Your Bra Making and Lingerie Questions Answered
Early this month, I hosted a small pop up shop at Expect Lace, my new favorite lingerie store in Philadelphia (read my review of the store here). During the event, the owner, Shaw and I, asked our followers to ask us any and all bra making and lingerie questions on our Insta Stories. Since stories only last for 24 hours, I decided to make a blog post of the top 3 questioned asked. Have any others you’d like to ask Shaw and/or I? Post in the comments below, email me or stop into the shop.
Are busty ladies with small ribs doomed to be without cute bralettes?
Absolutely not! There are many components that go into a bra – the fabric, the lining, the thickness and the firmness of elastic, the silhouette – that to say big busts/small rib cage women can’t wear bralettes is false. There was a young woman who attended the event that wore size 30H. She tried on the Nina bralette in a medium and was pleasantly surprised at the comfort and support it provided. The Nina is lined with a soft yet supportive nude stretch mesh that helps keep the girls in place. It also prevents nipple show-through, which is why it can double as a crop top. The Nina also has a soft, picot plush elastic at the underbust seam and the bottom band. If you check out the comments on the Nina bralette, you’ll see that many women who wear it are big bust/small rib cage.
Also, Cosabella has a bralette, which Expect Lace carries, called “Never Say Never Extended Sweetie” that offers even more styles if the high neck/racerback of the Nina isn’t your jam.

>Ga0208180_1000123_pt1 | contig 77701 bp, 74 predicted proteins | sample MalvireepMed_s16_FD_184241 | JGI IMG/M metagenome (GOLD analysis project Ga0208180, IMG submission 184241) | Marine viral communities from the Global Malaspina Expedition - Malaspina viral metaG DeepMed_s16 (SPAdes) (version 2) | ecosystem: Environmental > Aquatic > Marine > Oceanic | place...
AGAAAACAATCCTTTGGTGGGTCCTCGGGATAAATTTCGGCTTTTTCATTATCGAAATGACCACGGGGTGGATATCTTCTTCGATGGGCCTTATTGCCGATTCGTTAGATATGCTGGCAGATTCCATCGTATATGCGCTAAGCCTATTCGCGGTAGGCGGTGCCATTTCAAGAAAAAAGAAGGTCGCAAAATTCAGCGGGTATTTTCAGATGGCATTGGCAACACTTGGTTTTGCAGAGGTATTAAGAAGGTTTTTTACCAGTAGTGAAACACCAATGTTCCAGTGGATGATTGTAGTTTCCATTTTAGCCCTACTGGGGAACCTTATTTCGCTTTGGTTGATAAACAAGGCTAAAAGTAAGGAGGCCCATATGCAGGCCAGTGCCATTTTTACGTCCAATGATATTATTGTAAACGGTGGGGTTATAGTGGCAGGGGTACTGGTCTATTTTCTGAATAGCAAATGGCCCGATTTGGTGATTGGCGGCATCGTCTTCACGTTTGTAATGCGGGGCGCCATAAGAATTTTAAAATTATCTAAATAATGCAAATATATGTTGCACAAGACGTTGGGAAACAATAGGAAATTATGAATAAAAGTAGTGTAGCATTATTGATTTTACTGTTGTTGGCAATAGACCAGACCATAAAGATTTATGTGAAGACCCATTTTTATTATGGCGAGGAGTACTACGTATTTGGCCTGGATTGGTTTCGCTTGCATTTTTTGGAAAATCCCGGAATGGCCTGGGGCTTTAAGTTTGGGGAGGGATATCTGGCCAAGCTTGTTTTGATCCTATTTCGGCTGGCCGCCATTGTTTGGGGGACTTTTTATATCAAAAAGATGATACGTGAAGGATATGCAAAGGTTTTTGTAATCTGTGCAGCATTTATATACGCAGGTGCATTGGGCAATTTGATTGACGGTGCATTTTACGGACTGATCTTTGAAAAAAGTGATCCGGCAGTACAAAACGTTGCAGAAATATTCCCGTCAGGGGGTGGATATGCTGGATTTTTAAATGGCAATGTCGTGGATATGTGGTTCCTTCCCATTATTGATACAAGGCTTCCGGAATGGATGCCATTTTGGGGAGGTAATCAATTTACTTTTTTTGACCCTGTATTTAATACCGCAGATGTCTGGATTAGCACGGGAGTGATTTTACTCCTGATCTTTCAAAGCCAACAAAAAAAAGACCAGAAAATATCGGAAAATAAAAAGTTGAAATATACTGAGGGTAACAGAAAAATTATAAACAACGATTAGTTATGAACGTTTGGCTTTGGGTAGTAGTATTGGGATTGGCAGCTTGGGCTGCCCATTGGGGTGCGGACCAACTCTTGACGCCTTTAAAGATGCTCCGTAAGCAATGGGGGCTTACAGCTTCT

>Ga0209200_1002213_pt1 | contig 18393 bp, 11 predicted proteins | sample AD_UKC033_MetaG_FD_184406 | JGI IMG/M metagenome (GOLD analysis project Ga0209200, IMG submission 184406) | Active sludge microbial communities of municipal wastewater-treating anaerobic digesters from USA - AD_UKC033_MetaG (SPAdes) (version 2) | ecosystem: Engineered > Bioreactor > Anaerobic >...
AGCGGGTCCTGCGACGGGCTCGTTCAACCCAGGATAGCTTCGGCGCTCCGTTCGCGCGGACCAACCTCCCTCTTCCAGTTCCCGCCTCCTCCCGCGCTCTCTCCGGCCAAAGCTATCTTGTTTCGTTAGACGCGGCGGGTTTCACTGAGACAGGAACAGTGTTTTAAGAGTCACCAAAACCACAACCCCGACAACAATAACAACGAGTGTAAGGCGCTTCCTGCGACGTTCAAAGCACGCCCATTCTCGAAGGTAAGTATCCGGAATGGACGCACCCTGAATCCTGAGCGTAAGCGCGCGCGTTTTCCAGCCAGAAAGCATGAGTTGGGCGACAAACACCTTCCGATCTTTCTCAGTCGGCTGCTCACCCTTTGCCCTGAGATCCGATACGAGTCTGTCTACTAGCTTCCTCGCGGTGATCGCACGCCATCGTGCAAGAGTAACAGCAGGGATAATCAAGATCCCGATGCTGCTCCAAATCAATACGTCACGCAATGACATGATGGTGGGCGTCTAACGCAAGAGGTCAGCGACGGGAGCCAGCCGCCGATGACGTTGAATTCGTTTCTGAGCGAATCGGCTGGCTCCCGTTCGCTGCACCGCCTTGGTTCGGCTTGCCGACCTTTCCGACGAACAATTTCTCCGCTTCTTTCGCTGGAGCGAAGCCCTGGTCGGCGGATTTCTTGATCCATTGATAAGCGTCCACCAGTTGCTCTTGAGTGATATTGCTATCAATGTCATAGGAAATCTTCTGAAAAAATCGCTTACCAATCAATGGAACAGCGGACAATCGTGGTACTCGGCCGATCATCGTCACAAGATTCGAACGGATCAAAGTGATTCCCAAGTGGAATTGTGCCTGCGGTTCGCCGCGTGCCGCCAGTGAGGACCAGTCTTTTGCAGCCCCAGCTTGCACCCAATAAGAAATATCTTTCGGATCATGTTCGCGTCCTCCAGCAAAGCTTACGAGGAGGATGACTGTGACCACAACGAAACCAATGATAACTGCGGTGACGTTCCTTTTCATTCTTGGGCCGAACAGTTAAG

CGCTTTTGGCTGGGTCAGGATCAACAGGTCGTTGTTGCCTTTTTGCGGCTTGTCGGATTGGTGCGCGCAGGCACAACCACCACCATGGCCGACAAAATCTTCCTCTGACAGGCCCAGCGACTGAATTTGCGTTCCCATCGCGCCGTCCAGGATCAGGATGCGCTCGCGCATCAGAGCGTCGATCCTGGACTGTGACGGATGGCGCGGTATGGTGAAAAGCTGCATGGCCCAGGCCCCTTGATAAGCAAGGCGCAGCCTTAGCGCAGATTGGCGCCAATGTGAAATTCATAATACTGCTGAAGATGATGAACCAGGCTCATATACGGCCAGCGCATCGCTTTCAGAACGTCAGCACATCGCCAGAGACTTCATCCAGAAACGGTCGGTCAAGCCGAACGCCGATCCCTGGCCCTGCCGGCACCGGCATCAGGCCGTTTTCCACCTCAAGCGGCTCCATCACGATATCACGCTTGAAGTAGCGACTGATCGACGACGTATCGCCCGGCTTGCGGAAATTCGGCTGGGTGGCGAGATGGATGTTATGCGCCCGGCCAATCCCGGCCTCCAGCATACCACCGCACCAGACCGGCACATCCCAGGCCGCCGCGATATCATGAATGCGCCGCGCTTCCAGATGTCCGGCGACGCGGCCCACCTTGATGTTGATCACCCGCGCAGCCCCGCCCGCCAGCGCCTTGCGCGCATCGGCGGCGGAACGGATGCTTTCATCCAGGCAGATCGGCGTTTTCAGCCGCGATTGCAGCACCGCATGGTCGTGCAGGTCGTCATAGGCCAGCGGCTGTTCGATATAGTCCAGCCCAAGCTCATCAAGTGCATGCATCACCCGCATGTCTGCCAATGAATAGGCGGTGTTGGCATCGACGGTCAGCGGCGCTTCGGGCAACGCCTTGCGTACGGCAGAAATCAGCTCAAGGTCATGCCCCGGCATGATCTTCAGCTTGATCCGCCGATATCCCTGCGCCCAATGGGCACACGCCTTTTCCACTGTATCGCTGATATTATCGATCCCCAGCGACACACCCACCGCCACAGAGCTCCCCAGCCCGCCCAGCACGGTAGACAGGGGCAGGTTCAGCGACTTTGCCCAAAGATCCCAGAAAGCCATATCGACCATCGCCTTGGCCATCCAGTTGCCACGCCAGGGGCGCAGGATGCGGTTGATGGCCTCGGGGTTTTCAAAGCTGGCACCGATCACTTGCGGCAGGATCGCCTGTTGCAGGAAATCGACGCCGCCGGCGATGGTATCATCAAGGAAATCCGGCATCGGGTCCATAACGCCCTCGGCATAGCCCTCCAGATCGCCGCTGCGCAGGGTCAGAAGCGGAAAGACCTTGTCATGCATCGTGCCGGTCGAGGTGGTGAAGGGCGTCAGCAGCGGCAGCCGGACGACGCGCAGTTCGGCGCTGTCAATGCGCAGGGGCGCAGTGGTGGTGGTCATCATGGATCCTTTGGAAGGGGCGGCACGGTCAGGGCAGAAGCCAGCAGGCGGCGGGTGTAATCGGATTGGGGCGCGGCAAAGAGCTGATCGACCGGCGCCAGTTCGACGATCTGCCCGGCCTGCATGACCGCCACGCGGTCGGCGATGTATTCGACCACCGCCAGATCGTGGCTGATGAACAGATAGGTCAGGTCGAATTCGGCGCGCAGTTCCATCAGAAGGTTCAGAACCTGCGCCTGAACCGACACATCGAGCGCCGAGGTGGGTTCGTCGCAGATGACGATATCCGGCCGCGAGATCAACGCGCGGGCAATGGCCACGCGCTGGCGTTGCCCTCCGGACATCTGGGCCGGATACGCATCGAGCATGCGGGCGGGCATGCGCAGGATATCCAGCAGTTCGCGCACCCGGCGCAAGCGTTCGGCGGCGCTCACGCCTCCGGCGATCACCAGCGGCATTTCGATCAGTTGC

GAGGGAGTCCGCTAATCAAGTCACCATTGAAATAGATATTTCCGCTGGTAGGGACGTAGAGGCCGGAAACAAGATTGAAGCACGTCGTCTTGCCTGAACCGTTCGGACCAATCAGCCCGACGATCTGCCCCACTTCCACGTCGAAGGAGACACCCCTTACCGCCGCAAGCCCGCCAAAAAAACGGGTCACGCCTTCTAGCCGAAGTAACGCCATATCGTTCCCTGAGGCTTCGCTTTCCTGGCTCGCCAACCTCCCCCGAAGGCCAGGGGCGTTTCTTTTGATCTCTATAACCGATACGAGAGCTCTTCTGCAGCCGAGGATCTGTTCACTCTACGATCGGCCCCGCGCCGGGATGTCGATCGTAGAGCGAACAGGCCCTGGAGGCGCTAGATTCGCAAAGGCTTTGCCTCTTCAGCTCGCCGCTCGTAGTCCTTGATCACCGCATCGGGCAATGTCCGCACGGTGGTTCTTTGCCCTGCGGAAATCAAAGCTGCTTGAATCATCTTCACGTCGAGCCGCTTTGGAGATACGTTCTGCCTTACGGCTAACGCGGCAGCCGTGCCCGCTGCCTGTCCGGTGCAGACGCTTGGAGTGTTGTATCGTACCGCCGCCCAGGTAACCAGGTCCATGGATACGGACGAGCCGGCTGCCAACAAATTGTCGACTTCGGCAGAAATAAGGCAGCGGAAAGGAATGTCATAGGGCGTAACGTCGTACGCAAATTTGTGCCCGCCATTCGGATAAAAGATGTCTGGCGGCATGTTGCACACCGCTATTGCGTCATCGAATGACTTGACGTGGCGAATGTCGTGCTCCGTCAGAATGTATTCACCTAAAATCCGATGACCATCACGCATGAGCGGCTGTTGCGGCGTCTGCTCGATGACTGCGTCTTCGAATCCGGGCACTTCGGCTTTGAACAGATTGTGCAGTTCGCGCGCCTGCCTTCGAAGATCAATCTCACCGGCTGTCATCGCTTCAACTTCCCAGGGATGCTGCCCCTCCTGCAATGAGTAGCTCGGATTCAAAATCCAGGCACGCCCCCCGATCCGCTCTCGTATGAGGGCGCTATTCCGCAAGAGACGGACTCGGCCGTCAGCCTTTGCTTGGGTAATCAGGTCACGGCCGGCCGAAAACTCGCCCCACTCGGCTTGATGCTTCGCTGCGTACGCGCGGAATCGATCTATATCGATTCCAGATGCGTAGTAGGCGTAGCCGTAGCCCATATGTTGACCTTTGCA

Psssttt… what to see a video of the woman trying on the Nina at the event? Check out my Insta Story highlight “lingerie”
Do you have tips for fitting a bra if one of the breasts is larger than the other?
Yes! Fit/measure the fuller breast first and choose a bra that isn’t padded or push up. The fuller breast will fill out the one side, and for the other side, you can adjust your straps so that it accommodates the extra space. If the bra is padded, adjusting the straps for the one side won’t do anything to fill that gap between the bra and the breast. A style that is a great option for women with one larger breast is Natori Feathers Underwire Contour Bra. It does have molded cups, but it’s ‘lightly lined’ and not padded. The lace overlay helps so that you won’t see the difference as much.
I’ve been told as a 32DDD/G bust I have to have underwire. Ugh! Is this true?
Not true! Going back to the answer to the first question. An underwire isn’t the ONLY component of a bra that provides support. If you sew bras, or if you’ve taken a bra apart, did you ever think about how lightweight and thin an underwire actually is? Nowadays, underwires are pretty flexible too. Not like the steel or whale bones women wore way back when. It’s like a study that concludes people who don’t drink diet soda live longer. Is it really the diet soda, or is it the fact that people who don’t drink it generally live a healthier lifestyle? Same with underwired bras. Usually, these types of bras are are made with fabrics and trims that are firmer, and the silhouette lends itself to being supportive (ex: the straight stitches used on the wire and vertical seam on a bra like the Madalynne X Simplicity 8229 provide support since straight stitches don’t stretch like zigzag stitches). So, a bra can certainly be supportive for large chests without an undewire.